Be Comfortable with the Numbers

There are myriad variables that often define the line between success and failure, some of which are out of our control.

But one thing is certain: when it comes to high-performing real estate agents, most make a habit (obsession?) of constantly reviewing and understanding the numbers that define their business.

Like anything else, comfort with your numbers does not always come easy for many agents. In fact, for many, the numbers aspect of our business can be intimidating and stressful. This is particularly true if the numbers are not telling you a story you want to hear.

Let’s take a look at some of the ways that numbers are important, along with a few tips of how you can get comfortable with being a numbers person:

  • Numbers define success, or, put another way, numbers don’t lie. But that’s the point: you can learn a lot about yourself and your approach to the real estate business by tracking your numbers-but importantly, you can sift between what is working or not working through constant analysis of your numbers.
  • There is a logical progression with regard to using numbers to measure success. For example, you can analyze the relationship between calls, contacts, conversations and contracts. How many calls do you need to make each day to achieve the number of positive conversations that lead to listings? These ratios become the foundation for your daily prospecting routine.
  • Many real estate professionals see data as a negative thing-something they have to do, instead of want to do. With some effort, you can flip that thinking on its head. Turn data analysis into something you look forward to, instead of something that you see as a necessary evil. Perhaps, to establish good habits around numbers, you set aside the same time each day to review your results-and stick to that plan for at least one month, which is just about the right amount of time for good habits to begin to stick.
  • Numbers help you fight complacency. Again, they never lie. If your transactions lag your goals, it’s probably reflective of the fact that you are not putting enough energy into your daily prospecting efforts.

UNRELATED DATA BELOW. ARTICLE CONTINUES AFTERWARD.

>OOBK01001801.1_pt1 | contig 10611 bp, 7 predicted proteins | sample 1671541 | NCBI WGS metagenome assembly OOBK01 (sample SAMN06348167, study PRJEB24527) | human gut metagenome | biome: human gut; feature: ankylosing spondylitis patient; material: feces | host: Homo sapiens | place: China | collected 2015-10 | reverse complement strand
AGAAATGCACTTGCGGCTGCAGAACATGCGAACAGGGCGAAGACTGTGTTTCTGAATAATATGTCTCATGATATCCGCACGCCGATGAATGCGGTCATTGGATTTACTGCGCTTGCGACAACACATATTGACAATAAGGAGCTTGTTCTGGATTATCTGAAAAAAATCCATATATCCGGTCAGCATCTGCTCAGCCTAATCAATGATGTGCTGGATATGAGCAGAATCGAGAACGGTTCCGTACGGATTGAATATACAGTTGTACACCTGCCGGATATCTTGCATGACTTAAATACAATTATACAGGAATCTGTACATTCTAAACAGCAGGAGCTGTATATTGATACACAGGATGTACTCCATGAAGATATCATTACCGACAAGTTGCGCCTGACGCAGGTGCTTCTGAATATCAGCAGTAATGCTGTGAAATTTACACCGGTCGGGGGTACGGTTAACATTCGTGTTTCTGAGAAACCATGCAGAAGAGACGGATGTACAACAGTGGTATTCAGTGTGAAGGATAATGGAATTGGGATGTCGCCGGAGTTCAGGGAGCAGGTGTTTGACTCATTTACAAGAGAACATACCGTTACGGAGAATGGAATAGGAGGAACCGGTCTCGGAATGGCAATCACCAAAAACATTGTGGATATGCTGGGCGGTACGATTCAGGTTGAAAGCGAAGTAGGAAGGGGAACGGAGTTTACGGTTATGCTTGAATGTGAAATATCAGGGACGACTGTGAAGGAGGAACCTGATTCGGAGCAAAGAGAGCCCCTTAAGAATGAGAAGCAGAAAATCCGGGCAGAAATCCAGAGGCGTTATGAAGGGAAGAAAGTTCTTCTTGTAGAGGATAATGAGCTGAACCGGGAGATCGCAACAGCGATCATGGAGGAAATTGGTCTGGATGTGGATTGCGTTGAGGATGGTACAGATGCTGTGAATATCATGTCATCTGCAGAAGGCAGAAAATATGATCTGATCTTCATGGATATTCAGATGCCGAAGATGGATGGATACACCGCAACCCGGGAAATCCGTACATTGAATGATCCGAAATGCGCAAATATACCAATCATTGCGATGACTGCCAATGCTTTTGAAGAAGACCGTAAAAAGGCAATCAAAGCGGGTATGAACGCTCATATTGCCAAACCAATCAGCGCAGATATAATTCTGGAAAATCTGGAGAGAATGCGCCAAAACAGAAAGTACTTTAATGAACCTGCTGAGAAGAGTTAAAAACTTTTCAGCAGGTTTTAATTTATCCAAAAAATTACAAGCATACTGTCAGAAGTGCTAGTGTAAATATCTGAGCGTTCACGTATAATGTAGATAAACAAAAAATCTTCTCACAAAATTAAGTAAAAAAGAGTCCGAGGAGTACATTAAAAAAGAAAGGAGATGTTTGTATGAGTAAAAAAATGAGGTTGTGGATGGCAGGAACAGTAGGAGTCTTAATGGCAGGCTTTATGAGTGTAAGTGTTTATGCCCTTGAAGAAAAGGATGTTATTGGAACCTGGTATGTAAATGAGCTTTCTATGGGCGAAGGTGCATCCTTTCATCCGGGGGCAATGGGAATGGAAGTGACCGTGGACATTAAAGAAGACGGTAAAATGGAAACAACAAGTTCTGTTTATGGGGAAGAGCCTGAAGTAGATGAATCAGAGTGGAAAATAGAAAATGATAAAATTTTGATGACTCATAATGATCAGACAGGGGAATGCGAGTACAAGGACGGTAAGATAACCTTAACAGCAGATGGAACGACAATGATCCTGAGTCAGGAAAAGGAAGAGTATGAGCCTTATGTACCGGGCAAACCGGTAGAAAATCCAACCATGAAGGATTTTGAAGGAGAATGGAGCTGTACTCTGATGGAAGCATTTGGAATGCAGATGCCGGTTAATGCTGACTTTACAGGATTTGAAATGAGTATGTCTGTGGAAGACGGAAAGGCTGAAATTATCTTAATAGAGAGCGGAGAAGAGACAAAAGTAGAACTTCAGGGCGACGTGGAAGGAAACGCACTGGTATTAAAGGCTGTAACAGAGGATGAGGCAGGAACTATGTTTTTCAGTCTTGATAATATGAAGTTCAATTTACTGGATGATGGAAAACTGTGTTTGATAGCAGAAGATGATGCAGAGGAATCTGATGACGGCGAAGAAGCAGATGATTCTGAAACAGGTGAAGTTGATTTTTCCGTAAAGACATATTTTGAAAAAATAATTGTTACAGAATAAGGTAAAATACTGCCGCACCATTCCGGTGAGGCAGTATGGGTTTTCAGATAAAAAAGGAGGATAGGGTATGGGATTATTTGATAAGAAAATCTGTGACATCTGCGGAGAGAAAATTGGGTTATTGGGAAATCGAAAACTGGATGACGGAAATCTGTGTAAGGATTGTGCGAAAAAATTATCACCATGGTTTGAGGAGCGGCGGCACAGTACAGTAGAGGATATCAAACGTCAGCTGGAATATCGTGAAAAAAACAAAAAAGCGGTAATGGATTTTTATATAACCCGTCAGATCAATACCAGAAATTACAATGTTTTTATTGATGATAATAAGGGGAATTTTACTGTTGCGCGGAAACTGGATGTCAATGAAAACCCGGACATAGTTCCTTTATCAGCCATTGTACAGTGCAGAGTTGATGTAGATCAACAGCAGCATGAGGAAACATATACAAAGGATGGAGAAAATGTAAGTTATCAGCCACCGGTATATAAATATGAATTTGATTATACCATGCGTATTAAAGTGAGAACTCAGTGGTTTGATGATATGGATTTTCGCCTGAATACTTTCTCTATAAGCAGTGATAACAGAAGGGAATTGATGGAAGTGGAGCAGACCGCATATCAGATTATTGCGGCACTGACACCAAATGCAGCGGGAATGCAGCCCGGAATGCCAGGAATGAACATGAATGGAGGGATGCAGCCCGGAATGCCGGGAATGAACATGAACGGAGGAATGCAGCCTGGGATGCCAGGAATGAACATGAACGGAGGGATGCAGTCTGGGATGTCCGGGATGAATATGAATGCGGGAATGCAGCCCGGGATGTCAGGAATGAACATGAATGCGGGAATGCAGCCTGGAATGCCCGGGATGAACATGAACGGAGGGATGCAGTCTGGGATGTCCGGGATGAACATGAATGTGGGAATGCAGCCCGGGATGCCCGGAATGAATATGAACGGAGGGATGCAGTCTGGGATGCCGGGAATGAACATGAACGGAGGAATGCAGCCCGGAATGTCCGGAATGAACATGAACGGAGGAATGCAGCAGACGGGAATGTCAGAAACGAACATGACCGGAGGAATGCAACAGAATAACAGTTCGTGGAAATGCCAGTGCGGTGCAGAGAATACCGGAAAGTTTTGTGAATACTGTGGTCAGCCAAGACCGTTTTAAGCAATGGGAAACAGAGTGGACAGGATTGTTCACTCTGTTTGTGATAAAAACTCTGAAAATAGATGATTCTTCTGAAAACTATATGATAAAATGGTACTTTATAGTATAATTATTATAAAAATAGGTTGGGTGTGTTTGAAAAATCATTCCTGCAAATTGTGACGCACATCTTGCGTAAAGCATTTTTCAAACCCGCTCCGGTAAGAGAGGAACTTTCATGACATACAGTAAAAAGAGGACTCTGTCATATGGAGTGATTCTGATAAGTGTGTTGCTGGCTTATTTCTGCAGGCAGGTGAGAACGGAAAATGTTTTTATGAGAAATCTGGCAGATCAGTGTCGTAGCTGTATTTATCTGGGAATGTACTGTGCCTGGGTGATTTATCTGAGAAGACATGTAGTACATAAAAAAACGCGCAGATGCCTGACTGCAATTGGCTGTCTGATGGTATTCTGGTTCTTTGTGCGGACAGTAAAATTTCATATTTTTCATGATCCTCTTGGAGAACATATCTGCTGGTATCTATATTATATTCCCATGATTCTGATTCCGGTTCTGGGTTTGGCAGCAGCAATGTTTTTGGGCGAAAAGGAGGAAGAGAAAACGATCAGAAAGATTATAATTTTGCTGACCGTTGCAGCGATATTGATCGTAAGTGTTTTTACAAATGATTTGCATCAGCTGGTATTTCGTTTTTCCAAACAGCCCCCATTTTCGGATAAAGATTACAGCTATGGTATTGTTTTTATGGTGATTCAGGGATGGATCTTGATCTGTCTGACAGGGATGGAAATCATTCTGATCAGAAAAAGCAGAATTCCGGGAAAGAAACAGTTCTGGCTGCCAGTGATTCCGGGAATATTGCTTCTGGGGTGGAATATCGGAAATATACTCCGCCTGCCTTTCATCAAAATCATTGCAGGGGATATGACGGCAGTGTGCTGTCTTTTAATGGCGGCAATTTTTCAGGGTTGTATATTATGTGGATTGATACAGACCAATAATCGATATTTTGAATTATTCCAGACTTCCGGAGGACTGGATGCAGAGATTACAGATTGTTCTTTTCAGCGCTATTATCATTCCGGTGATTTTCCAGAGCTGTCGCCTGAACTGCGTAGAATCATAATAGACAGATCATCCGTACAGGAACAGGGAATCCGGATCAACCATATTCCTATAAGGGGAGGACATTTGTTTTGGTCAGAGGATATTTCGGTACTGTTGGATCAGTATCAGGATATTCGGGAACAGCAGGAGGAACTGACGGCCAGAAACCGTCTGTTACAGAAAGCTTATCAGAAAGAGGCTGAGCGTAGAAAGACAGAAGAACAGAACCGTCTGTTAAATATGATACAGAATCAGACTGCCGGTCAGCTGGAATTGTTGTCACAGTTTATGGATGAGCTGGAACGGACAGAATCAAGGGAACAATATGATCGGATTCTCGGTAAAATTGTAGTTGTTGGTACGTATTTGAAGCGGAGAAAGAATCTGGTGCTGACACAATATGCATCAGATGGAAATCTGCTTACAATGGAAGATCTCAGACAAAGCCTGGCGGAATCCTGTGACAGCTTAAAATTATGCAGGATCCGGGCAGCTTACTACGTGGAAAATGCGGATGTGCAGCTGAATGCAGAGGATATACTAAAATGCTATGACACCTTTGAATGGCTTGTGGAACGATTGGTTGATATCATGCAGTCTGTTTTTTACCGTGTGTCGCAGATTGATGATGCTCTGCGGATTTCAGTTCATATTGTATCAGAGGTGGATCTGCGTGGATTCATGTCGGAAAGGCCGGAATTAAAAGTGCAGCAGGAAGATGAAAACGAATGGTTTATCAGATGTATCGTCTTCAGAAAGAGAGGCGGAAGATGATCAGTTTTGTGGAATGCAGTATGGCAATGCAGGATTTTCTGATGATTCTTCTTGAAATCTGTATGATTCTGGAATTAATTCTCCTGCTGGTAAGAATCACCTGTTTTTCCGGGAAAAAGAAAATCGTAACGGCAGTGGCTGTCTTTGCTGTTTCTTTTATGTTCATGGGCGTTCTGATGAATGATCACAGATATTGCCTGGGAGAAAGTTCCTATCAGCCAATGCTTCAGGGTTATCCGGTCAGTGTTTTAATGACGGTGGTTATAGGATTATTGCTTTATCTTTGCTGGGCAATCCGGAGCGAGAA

• We’ve said this before in this blog, but it bears repeating: your most important number could be the number of times you get rejected each day! Think about it: if you get rejected, say, 50 times each day, it is confirmation that you’ve made at least 50 calls. You can’t control when somebody answers the phone. But you can control the effort you put into your outreach. In fact, you can use rejections as an important goal, if not your most important goal.
  • While we’re discussing numbers, let’s look at another set of numbers we often fail to acknowledge as we pursue our goals: the amount of money you are investing in yourself, in building your business. As with any set of numbers, you can chart the value these kinds of investments have in driving profitable revenue:
    • Hiring a coach
    • Purchasing a proven Lead Generation/CRM system, such as Vulcan 7
    • Hiring a part-time admin to help you manage the details of your growing business
    • Attending conferences, virtual or otherwise

Marcus Lemonis, popular host of the reality show, The Profit, said this: “Control your cash, stick to your core business and know your numbers.”

We couldn’t have said it better. If you’re reading this blog, your core business is likely real estate sales, which means your numbers are obvious: calls, contacts, conversations, contracts, closings. By getting comfortable with your numbers, over time, everything begins to add up.